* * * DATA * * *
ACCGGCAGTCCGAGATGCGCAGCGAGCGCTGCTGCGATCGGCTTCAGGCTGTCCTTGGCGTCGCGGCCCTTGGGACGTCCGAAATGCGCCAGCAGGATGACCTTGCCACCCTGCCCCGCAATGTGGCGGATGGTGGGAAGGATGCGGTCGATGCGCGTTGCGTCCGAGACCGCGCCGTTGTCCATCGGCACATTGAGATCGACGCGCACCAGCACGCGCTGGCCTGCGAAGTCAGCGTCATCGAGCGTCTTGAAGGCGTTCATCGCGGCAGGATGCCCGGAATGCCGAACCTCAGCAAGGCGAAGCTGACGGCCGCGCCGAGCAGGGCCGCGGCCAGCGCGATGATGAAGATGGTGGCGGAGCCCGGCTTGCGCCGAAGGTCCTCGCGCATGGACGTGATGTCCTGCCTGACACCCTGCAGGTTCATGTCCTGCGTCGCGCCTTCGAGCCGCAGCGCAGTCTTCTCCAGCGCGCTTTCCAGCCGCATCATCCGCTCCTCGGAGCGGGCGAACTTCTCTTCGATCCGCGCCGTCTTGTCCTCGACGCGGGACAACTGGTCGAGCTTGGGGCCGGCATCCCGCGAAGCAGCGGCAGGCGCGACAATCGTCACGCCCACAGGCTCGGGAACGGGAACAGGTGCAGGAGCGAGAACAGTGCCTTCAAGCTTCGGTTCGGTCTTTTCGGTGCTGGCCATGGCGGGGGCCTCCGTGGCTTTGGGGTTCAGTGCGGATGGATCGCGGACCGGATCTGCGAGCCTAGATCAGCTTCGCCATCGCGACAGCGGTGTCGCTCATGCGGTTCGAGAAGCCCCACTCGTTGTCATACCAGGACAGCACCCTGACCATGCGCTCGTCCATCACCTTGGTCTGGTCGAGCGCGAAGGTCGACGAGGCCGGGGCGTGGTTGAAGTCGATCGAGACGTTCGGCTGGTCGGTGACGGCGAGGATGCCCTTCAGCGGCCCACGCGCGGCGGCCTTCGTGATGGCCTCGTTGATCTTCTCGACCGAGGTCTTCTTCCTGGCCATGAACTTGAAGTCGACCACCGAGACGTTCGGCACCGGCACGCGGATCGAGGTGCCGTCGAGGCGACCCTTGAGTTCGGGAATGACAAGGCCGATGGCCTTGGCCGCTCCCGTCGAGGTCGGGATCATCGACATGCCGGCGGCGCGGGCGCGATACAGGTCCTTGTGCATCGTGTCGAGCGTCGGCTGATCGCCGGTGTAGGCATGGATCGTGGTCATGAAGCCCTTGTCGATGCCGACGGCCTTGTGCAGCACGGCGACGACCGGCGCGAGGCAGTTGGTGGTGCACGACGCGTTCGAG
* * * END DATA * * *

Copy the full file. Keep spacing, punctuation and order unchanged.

ACCGGCAGTCCGAGATGCGCAGCGAGCGCTGCTGCGATCGGCTTCAGGCTGTCCTTGGCGTCGCGGCCCTTGGGACGTCCGAAATGCGCCAGCAGGATGACCTTGCCACCCTGCCCCGCAATGTGGCGGATGGTGGGAAGGATGCGGTCGATGCGCGTTGCGTCCGAGACCGCGCCGTTGTCCATCGGCACATTGAGATCGACGCGCACCAGCACGCGCTGGCCTGCGAAGTCAGCGTCATCGAGCGTCTTGAAGGCGTTCATCGCGGCAGGATGCCCGGAATGCCGAACCTCAGCAAGGCGAAGCTGACGGCCGCGCCGAGCAGGGCCGCGGCCAGCGCGATGATGAAGATGGTGGCGGAGCCCGGCTTGCGCCGAAGGTCCTCGCGCATGGACGTGATGTCCTGCCTGACACCCTGCAGGTTCATGTCCTGCGTCGCGCCTTCGAGCCGCAGCGCAGTCTTCTCCAGCGCGCTTTCCAGCCGCATCATCCGCTCCTCGGAGCGGGCGAACTTCTCTTCGATCCGCGCCGTCTTGTCCTCGACGCGGGACAACTGGTCGAGCTTGGGGCCGGCATCCCGCGAAGCAGCGGCAGGCGCGACAATCGTCACGCCCACAGGCTCGGGAACGGGAACAGGTGCAGGAGCGAGAACAGTGCCTTCAAGCTTCGGTTCGGTCTTTTCGGTGCTGGCCATGGCGGGGGCCTCCGTGGCTTTGGGGTTCAGTGCGGATGGATCGCGGACCGGATCTGCGAGCCTAGATCAGCTTCGCCATCGCGACAGCGGTGTCGCTCATGCGGTTCGAGAAGCCCCACTCGTTGTCATACCAGGACAGCACCCTGACCATGCGCTCGTCCATCACCTTGGTCTGGTCGAGCGCGAAGGTCGACGAGGCCGGGGCGTGGTTGAAGTCGATCGAGACGTTCGGCTGGTCGGTGACGGCGAGGATGCCCTTCAGCGGCCCACGCGCGGCGGCCTTCGTGATGGCCTCGTTGATCTTCTCGACCGAGGTCTTCTTCCTGGCCATGAACTTGAAGTCGACCACCGAGACGTTCGGCACCGGCACGCGGATCGAGGTGCCGTCGAGGCGACCCTTGAGTTCGGGAATGACAAGGCCGATGGCCTTGGCCGCTCCCGTCGAGGTCGGGATCATCGACATGCCGGCGGCGCGGGCGCGATACAGGTCCTTGTGCATCGTGTCGAGCGTCGGCTGATCGCCGGTGTAGGCATGGATCGTGGTCATGAAGCCCTTGTCGATGCCGACGGCCTTGTGCAGCACGGCGACGACCGGCGCGAGGCAGTTGGTGGTGCACGACGCGTTCGAG